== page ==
Dismiss Notice
Join Physics Forums Today!
The friendliest, high quality science and math community on the planet! Everyone who loves science is here!

Driving past your opponent in a space race

  1. Apr 21, 2006 #1
    The situation is this: Two space vehicles A and B are doing a race in space. A is in front of B and they are both in orbit around the earth. For simplicity let this orbit be a circle (i.e. neglectable eccentricity). Now, B wants to get past A, that is, B wants to cross the "line" connecting the center of the earth and A in his orbit. That means, he'll catch up a higher angular velocity [tex]\omega[/tex]. B has two choices: he can break or he can accelerate (both in tangential dierction). What should B do?
    For simplicity ignore all details: B won't lose any mass, and he'll stay in an (approximately) circular orbit.

    One approach would be this: B could brake instantaneously and thereby lower his angular momentum [tex]L=mrv=mr^{2} \omega[/tex], which would get him behind and then make him "fall" to a lower orbit, picking up speed. Looking at [tex]\omega[/tex] as a function of [tex]L[/tex], one gets: [tex]\omega(L)=C\cdot L^{-3}[/tex], [tex]C[/tex] being some constant involving the masses etc. but not the radii. This would lead to argue: If [tex]L[/tex] goes down (braking) [tex]\omega[/tex] must go up and B will pass by A.

    Now, I'm not so sure about the validity of this argument, as there are several critical points. First of all: If B brakes instantaneously, i.e. his speed [tex]v[/tex] decreases, so does his [tex]L[/tex] (that's ok so far). But this also means, that [tex]\omega[/tex] would decrease. How could I tell that the increase of [tex]\omega[/tex] caused by falling towards the earth is bigger than this decrease?
    Second: Are the simplifications made here ignoring important aspects or even not valid at all? This whole low eccentricity thing might spoil our argument.

    Thanks for any comments. Best regards...Cliowa
     
  2. jcsd
  3. Apr 22, 2006 #2
    To the admins: I'm sorry I wasn't careful enough, but: Maybe this thread should be moved to the "Classical Physics" section (?).
     
  4. Apr 24, 2006 #3
    instead of breaking, he should try rocketing towards the center, he would then accelerate in the direction of the race
     
  5. Apr 24, 2006 #4
    I'm sorry this is not an option, I'm talking about braking/accelerating exclusively in the direction tangential to the orbit.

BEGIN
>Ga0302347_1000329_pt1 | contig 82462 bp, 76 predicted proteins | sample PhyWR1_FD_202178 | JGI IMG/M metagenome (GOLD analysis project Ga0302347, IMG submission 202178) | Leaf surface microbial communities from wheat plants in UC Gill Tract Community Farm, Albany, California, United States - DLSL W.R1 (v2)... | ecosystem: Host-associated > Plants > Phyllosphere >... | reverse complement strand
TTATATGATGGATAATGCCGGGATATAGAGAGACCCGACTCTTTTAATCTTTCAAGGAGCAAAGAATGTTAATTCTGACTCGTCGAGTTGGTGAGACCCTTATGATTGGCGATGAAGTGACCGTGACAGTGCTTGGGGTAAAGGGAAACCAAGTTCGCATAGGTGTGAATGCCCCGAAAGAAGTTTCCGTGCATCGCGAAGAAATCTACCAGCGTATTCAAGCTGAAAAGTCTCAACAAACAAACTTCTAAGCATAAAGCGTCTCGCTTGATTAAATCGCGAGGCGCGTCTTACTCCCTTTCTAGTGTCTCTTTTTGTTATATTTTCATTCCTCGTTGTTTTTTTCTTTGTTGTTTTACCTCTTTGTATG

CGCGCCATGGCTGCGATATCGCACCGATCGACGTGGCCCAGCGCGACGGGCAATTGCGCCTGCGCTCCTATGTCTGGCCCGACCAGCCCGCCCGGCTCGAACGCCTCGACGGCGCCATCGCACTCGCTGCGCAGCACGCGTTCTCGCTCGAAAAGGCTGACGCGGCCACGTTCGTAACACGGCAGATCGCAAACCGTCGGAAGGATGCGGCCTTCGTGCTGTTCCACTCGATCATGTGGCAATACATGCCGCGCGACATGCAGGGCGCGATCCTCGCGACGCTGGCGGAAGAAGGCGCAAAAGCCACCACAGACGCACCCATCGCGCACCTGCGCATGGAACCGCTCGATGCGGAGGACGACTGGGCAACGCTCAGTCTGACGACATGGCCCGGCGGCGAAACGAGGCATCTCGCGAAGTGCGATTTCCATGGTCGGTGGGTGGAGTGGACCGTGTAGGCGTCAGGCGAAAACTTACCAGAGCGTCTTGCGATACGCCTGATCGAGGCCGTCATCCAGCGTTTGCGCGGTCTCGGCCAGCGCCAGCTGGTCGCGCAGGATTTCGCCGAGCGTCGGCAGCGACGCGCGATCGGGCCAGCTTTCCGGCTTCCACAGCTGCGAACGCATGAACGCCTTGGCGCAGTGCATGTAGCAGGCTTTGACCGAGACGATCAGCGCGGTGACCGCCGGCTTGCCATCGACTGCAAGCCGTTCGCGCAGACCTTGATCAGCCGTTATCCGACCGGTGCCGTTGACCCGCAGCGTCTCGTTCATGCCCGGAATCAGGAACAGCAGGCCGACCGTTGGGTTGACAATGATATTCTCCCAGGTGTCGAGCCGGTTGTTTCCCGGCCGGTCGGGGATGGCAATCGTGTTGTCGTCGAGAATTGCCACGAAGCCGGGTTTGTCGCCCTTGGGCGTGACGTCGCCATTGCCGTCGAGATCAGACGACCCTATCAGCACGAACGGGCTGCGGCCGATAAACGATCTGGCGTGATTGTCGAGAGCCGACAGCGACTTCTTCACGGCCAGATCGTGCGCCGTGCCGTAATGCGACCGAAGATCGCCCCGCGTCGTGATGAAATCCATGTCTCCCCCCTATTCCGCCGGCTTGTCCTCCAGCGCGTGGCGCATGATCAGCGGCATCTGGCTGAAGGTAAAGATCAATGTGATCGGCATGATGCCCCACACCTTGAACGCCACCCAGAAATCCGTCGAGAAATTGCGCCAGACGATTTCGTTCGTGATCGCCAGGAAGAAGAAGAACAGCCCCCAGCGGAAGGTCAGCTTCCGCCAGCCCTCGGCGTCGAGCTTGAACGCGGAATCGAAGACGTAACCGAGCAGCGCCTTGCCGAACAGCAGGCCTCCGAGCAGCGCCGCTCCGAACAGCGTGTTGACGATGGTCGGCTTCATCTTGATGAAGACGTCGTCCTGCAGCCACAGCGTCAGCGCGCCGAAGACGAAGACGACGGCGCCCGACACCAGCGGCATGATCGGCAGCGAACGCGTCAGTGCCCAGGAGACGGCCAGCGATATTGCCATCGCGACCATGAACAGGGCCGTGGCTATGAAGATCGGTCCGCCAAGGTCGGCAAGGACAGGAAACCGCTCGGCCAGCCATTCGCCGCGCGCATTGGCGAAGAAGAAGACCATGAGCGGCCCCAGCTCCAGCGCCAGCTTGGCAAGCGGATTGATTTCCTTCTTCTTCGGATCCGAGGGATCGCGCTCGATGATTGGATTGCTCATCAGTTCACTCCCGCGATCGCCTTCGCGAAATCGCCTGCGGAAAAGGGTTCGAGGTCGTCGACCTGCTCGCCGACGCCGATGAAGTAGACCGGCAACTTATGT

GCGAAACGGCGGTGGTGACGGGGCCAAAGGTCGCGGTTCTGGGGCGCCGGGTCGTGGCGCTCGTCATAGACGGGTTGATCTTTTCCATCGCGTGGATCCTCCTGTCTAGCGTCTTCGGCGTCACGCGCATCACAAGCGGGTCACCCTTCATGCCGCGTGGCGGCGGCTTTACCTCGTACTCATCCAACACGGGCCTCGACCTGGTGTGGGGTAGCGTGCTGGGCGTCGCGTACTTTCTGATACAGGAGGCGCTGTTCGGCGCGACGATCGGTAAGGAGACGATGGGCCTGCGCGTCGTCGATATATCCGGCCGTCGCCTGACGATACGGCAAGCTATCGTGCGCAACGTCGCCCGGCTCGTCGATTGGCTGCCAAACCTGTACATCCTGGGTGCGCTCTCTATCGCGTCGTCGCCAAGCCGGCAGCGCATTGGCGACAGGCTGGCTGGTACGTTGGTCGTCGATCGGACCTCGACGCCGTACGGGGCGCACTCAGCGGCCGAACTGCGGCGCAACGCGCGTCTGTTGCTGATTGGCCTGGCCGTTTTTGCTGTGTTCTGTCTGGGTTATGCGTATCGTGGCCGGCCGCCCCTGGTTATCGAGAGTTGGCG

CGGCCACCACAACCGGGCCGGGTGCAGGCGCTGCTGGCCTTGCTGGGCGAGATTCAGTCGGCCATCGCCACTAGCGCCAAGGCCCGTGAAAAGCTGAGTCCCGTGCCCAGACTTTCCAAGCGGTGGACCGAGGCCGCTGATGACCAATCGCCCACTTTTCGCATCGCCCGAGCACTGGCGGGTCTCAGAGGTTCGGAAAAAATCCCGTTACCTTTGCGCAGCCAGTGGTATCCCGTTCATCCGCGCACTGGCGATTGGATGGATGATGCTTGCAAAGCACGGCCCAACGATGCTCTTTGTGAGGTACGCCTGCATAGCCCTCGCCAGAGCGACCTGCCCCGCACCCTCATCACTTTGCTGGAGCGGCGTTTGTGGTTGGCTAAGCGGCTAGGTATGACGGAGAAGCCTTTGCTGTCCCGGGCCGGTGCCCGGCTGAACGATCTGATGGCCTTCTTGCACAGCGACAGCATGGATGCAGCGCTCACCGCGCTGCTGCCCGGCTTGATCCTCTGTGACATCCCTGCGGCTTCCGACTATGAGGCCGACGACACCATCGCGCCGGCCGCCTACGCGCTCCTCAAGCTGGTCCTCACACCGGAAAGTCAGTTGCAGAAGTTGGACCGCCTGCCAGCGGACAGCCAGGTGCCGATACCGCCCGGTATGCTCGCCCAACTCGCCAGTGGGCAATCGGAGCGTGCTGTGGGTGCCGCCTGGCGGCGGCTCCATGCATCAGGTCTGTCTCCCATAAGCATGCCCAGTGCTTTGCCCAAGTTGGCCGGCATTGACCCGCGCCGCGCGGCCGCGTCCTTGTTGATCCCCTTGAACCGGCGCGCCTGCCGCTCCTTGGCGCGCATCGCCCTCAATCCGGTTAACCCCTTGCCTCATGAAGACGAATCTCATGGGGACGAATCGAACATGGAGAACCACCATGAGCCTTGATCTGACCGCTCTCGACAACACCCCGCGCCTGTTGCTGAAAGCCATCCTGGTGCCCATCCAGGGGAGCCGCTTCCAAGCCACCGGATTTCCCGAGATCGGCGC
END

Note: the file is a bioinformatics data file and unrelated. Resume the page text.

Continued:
Thanks anyway.
    Best regards...Cliowa
     
  6. Apr 24, 2006 #5

    Janus

    User Avatar
    Staff Emeritus
    Science Advisor
    Gold Member

    If B brakes instantanously it will begin to fall in toward the Earth. As it does so, it will speed up, exchanging potential energy for kinetic. After it has traveled 180° in its orbit, it will be at its lowest point and moving its fastest. It will then start to pull away from the Earth and 180° later end up right back where it started with the same velocity it had after it braked. IOW, it will enter a elliptical orbit with the staring point as the apogee.

    Since the period of an orbit decreases with a decrease in its average radius, and the new orbit's average raduis is smaller than A's, B will catch and pass A.
     
  7. Apr 25, 2006 #6
    Thanks alot, Janus.
    How did you get those exact numbers ("After it has traveled 180° in its orbit..." and so forth)? When I said B brakes I meant that be doesn't "stop", but simply lowers his speed.

    What do you think would happen, if B were only allowed to brake a little tiny bit (so that his orbit would stay more or less circular)? Same argumentation, right?
     
  8. Apr 25, 2006 #7

    Janus

    User Avatar
    Staff Emeritus
    Science Advisor
    Gold Member

    After braking, a new orbit is made. One of a different eccentricity, but will return to the same point. This makes the point of Braking the Apogee of the New orbit. Apogee and Perigee are always 180° apart.
    As did I. When he lowers his speed he no longer has enough velocity to maintain a circular orbit at that altitude, hence he begins to drift in towards the Earth.
    He would still change the eccentricity and average radius of his orbit slighty, and the difference in period will undergo a like small change. The difference would be that it would just take longer for B to overtake A.
     
  9. Apr 25, 2006 #8
    Ok, thanks alot.
    Best regards...Cliowa
     
  10. Apr 25, 2006 #9
    janus you said that if he braked he would begin to fall twards earth increasing his speed, I think that would only happen if he was going below his terminal velocity? am I wrong?
     
  11. Apr 26, 2006 #10

    DaveC426913

    User Avatar
    Gold Member

    You mean terminal velocity due to atmospheric friction?? Does not apply here. This is orbital mechanics, not ballistics.

    He will fall towards Earth as his orbit takes him close, just as ALL bodies in elliptical orbits abide by Kepler's Laws.
     
Know someone interested in this topic? Share this thread via Reddit, Google+, Twitter, or Facebook

Have something to add?



Similar Discussions: Driving past your opponent in a space race
  1. Gyroscopic space-drive (Replies: 14)

Loading...